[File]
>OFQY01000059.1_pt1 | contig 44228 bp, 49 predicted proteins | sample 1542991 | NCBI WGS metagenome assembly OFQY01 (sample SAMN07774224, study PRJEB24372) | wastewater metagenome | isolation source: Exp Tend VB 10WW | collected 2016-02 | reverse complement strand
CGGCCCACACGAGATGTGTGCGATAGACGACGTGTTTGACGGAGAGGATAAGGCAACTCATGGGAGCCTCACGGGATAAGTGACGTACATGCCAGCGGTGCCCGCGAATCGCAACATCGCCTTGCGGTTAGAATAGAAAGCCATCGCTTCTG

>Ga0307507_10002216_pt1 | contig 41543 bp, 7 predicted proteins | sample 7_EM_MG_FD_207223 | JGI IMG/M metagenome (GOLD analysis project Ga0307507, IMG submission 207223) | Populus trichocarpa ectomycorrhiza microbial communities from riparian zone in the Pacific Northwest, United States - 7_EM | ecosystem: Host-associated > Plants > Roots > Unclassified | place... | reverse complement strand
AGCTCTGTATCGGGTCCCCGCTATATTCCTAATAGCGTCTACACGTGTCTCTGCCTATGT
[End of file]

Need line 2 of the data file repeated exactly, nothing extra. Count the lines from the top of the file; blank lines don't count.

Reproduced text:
CGGCCCACACGAGATGTGTGCGATAGACGACGTGTTTGACGGAGAGGATAAGGCAACTCATGGGAGCCTCACGGGATAAGTGACGTACATGCCAGCGGTGCCCGCGAATCGCAACATCGCCTTGCGGTTAGAATAGAAAGCCATCGCTTCTG